It seems that in her speech, Suzanne Simard utilized a number of fundamental scientific skills that make her performance and the reported work significant and coherent. Firstly, throughout her whole TED talk, she establishes many connections between the theme of forest intelligence and common sense. For instance, she depicts a forest as a living organism with all the necessary traits (Simard, 2016). Then, Simard also compares forests and their “underworld” with social relations between people, showing similarities between these forests with families and friends. Such an approach allows the audience to follow her train of thought and be empathic toward the professor’s primary message.
Moreover, Simard was likely to implement her skill of diligent skepticism. Particularly, she revealed the use of this skill while telling the story of her interaction with the commercial harvest (Simard, 2016). Due to skepticism, Simard was able to critically assess the role of the mentioned harvest and clear-cutting, although she was involved in cooperation with it to an exact extent. Here, it is noticeable that intellectual courage is also inherent to the professor. It was visible from her passage and called to action regarding the way in which people can save forests and treat them appropriately.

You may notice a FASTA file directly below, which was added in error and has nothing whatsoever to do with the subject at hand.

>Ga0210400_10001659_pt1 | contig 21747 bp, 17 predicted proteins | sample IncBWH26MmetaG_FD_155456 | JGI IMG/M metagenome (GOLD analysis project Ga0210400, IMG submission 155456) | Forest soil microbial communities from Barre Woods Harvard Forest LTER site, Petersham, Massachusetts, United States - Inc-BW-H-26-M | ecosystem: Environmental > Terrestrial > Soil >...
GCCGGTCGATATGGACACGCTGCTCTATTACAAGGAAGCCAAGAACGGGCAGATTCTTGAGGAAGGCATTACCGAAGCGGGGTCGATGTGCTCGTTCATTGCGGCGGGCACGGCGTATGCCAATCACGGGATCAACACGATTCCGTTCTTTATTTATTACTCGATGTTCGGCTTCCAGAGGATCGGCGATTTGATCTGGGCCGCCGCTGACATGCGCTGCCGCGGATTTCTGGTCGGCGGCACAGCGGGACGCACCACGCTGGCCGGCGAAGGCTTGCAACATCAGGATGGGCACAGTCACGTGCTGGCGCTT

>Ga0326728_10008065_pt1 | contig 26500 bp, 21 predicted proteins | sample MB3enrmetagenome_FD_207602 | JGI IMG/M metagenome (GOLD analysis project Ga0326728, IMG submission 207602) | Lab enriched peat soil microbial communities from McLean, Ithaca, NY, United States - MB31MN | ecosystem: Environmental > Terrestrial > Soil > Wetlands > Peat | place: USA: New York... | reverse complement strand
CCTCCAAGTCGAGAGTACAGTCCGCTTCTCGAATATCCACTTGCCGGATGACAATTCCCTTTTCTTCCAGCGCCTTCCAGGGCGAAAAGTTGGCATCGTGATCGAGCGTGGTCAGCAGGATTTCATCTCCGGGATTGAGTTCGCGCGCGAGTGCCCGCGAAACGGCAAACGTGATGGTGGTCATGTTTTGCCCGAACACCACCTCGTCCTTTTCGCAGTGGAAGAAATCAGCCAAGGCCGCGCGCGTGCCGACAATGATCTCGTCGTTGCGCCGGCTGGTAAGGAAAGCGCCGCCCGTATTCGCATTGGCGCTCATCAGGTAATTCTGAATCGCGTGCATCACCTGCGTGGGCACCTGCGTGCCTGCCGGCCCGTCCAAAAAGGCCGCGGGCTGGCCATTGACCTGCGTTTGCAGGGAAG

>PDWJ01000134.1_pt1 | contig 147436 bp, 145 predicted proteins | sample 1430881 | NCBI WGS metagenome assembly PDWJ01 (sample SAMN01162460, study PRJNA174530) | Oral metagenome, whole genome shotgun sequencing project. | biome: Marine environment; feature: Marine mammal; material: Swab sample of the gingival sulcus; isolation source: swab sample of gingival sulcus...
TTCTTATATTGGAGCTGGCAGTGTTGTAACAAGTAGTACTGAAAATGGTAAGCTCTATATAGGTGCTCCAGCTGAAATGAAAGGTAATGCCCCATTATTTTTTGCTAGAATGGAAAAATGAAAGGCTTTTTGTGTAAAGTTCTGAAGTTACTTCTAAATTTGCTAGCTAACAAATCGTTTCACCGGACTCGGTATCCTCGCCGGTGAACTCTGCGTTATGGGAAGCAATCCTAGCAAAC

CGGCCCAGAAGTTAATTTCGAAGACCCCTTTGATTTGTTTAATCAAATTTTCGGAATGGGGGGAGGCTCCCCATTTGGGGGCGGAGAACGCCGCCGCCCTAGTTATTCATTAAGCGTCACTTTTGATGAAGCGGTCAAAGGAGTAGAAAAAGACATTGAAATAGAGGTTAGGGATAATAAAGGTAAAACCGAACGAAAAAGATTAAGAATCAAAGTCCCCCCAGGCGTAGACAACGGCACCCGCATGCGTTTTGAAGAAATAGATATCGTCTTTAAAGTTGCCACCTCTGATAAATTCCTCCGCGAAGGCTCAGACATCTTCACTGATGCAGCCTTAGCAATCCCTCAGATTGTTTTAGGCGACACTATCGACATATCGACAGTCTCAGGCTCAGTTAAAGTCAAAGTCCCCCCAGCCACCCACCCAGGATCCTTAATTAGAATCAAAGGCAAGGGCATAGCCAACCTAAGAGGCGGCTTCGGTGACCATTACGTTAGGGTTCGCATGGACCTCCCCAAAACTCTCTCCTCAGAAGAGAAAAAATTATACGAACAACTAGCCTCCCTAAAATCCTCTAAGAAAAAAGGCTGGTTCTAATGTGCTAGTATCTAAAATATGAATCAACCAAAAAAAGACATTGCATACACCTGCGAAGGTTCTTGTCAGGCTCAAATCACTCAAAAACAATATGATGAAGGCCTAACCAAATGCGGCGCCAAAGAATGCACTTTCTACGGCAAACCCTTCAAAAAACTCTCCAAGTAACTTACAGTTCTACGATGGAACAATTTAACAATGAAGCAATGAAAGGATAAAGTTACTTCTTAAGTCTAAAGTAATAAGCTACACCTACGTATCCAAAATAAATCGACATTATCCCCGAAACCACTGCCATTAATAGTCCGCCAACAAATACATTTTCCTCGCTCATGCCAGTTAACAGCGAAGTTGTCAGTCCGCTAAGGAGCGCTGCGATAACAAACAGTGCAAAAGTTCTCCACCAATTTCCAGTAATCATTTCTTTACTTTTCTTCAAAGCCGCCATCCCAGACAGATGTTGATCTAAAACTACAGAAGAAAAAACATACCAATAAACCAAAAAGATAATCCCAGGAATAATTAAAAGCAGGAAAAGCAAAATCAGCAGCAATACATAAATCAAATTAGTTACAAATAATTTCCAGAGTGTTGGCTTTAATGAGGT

From Simard’s speech, I learned that the exchange of nutrients for carbon occurs when the fungal cells engage with the plant root. The fungus acquires those nutrients by spreading across the ground and covering every soil component (Simard, 2016). A simple footstep can cover hundreds of miles of mycelium. Similar to the Internet, this mycelium connects individuals of other species, such as birch and fir. It is quite surprising that forests disguise such a great and advanced system.
Simard, S. (2016). How trees talk to each other. TED. Web.